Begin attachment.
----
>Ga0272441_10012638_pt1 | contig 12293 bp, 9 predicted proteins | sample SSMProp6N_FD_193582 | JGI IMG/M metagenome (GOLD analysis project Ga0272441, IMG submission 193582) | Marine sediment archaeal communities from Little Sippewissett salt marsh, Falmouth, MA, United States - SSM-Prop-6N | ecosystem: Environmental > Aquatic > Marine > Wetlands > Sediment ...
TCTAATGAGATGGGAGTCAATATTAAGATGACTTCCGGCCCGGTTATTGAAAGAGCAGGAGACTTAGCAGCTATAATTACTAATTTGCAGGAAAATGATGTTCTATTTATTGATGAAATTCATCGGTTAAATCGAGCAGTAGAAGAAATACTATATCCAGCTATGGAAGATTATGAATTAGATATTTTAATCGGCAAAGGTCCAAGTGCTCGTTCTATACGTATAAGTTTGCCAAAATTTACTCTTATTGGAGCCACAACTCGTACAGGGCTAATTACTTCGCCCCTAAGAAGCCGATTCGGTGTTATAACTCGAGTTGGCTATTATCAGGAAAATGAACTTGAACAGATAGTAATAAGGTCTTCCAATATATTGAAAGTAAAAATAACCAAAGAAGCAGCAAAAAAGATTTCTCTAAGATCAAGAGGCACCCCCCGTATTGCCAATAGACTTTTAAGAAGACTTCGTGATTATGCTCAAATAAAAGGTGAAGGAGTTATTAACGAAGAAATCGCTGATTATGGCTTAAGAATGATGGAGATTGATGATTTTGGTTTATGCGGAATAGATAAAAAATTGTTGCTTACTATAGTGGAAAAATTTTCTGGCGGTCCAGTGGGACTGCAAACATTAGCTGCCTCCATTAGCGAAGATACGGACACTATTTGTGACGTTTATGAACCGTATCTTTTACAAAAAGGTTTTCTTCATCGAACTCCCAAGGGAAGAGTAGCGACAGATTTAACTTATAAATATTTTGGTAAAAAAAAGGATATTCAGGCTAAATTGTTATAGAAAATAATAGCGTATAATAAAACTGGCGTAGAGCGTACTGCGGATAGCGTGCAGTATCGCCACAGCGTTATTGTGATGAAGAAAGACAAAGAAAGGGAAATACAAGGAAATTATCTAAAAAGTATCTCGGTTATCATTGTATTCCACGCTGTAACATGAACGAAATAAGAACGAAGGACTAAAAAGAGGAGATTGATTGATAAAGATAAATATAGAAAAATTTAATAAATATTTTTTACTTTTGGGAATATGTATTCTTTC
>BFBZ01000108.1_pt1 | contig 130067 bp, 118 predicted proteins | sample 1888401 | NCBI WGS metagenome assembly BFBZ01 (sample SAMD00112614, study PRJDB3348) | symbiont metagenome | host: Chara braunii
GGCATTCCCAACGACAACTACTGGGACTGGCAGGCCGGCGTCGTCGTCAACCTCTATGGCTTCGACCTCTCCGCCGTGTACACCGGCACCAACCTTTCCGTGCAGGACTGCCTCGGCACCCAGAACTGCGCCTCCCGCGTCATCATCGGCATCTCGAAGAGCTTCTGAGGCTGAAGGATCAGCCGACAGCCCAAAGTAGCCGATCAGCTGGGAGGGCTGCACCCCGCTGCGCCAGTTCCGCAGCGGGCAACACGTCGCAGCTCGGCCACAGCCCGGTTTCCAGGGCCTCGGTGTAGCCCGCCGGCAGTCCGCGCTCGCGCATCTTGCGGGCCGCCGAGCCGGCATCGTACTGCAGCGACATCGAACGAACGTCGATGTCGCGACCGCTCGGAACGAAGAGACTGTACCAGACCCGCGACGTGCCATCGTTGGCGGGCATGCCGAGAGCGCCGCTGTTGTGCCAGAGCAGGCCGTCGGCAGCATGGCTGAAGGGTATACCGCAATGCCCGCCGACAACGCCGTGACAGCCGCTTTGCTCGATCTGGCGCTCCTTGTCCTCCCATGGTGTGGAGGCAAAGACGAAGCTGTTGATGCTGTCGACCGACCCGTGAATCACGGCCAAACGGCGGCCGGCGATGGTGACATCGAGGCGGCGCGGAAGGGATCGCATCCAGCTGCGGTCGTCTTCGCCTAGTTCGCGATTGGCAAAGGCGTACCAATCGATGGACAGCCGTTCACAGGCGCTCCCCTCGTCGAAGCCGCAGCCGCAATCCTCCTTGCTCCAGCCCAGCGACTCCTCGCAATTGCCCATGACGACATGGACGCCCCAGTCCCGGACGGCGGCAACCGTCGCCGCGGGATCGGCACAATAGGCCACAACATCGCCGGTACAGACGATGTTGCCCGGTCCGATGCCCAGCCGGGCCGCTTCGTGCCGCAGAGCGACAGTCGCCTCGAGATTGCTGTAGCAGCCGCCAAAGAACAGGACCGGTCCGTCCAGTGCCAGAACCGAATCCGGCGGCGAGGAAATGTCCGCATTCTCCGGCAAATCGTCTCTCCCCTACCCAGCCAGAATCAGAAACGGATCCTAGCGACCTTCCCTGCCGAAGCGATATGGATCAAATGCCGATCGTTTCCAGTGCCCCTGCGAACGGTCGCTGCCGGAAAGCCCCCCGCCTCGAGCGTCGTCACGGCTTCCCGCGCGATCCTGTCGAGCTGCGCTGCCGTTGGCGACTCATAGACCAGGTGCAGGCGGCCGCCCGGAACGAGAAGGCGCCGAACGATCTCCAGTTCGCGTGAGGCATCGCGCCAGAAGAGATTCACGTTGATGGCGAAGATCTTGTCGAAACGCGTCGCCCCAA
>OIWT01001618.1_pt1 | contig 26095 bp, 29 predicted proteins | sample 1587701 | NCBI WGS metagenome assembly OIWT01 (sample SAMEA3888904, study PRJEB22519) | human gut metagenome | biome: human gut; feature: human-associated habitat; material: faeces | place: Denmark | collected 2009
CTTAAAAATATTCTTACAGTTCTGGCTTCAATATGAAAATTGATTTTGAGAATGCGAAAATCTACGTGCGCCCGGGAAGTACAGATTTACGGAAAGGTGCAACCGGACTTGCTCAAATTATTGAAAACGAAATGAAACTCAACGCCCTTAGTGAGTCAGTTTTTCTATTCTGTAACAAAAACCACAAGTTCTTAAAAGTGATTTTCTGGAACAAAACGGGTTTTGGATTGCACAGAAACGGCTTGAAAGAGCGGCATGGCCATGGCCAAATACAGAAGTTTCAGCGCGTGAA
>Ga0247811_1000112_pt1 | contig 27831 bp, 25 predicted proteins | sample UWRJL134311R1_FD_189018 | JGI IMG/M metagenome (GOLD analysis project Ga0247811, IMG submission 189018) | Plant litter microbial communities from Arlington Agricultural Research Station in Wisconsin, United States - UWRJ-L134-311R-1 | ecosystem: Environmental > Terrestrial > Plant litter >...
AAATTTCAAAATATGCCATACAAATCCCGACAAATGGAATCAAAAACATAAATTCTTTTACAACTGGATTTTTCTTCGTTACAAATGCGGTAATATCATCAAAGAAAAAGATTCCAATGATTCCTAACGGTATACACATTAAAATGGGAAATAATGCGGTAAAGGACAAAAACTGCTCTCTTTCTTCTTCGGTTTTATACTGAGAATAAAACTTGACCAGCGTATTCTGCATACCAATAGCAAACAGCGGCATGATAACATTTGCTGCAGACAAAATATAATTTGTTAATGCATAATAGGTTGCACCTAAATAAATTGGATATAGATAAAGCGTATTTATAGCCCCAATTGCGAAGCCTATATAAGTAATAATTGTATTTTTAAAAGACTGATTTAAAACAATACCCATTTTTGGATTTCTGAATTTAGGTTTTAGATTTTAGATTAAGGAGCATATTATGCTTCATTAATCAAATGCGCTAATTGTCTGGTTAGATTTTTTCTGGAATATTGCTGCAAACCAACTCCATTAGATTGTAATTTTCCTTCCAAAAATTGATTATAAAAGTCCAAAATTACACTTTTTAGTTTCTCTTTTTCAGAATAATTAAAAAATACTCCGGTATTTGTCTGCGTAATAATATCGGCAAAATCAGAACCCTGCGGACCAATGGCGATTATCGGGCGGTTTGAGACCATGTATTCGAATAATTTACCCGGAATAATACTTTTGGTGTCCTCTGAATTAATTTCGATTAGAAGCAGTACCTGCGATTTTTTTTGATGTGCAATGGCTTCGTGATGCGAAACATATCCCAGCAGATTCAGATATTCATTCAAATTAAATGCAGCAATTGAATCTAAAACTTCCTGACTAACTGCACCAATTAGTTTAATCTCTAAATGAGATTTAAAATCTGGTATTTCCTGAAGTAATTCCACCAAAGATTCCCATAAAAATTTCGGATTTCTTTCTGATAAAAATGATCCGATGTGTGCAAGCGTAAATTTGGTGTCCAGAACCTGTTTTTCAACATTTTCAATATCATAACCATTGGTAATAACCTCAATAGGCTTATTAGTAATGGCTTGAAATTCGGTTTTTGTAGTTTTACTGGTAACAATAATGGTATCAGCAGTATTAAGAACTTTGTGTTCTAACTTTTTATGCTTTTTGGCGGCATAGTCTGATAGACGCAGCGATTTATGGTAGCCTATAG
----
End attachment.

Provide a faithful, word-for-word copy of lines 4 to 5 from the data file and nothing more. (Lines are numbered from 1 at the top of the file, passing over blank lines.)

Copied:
GGCATTCCCAACGACAACTACTGGGACTGGCAGGCCGGCGTCGTCGTCAACCTCTATGGCTTCGACCTCTCCGCCGTGTACACCGGCACCAACCTTTCCGTGCAGGACTGCCTCGGCACCCAGAACTGCGCCTCCCGCGTCATCATCGGCATCTCGAAGAGCTTCTGAGGCTGAAGGATCAGCCGACAGCCCAAAGTAGCCGATCAGCTGGGAGGGCTGCACCCCGCTGCGCCAGTTCCGCAGCGGGCAACACGTCGCAGCTCGGCCACAGCCCGGTTTCCAGGGCCTCGGTGTAGCCCGCCGGCAGTCCGCGCTCGCGCATCTTGCGGGCCGCCGAGCCGGCATCGTACTGCAGCGACATCGAACGAACGTCGATGTCGCGACCGCTCGGAACGAAGAGACTGTACCAGACCCGCGACGTGCCATCGTTGGCGGGCATGCCGAGAGCGCCGCTGTTGTGCCAGAGCAGGCCGTCGGCAGCATGGCTGAAGGGTATACCGCAATGCCCGCCGACAACGCCGTGACAGCCGCTTTGCTCGATCTGGCGCTCCTTGTCCTCCCATGGTGTGGAGGCAAAGACGAAGCTGTTGATGCTGTCGACCGACCCGTGAATCACGGCCAAACGGCGGCCGGCGATGGTGACATCGAGGCGGCGCGGAAGGGATCGCATCCAGCTGCGGTCGTCTTCGCCTAGTTCGCGATTGGCAAAGGCGTACCAATCGATGGACAGCCGTTCACAGGCGCTCCCCTCGTCGAAGCCGCAGCCGCAATCCTCCTTGCTCCAGCCCAGCGACTCCTCGCAATTGCCCATGACGACATGGACGCCCCAGTCCCGGACGGCGGCAACCGTCGCCGCGGGATCGGCACAATAGGCCACAACATCGCCGGTACAGACGATGTTGCCCGGTCCGATGCCCAGCCGGGCCGCTTCGTGCCGCAGAGCGACAGTCGCCTCGAGATTGCTGTAGCAGCCGCCAAAGAACAGGACCGGTCCGTCCAGTGCCAGAACCGAATCCGGCGGCGAGGAAATGTCCGCATTCTCCGGCAAATCGTCTCTCCCCTACCCAGCCAGAATCAGAAACGGATCCTAGCGACCTTCCCTGCCGAAGCGATATGGATCAAATGCCGATCGTTTCCAGTGCCCCTGCGAACGGTCGCTGCCGGAAAGCCCCCCGCCTCGAGCGTCGTCACGGCTTCCCGCGCGATCCTGTCGAGCTGCGCTGCCGTTGGCGACTCATAGACCAGGTGCAGGCGGCCGCCCGGAACGAGAAGGCGCCGAACGATCTCCAGTTCGCGTGAGGCATCGCGCCAGAAGAGATTCACGTTGATGGCGAAGATCTTGTCGAAACGCGTCGCCCCAA
>OIWT01001618.1_pt1 | contig 26095 bp, 29 predicted proteins | sample 1587701 | NCBI WGS metagenome assembly OIWT01 (sample SAMEA3888904, study PRJEB22519) | human gut metagenome | biome: human gut; feature: human-associated habitat; material: faeces | place: Denmark | collected 2009